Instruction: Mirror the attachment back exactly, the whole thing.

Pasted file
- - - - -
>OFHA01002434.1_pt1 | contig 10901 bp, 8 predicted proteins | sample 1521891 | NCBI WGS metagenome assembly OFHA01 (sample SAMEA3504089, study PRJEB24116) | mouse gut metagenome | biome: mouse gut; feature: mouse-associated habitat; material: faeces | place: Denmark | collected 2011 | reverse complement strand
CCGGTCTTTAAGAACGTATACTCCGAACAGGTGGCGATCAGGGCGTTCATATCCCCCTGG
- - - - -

>OFHA01002434.1_pt1 | contig 10901 bp, 8 predicted proteins | sample 1521891 | NCBI WGS metagenome assembly OFHA01 (sample SAMEA3504089, study PRJEB24116) | mouse gut metagenome | biome: mouse gut; feature: mouse-associated habitat; material: faeces | place: Denmark | collected 2011 | reverse complement strand
CCGGTCTTTAAGAACGTATACTCCGAACAGGTGGCGATCAGGGCGTTCATATCCCCCTGG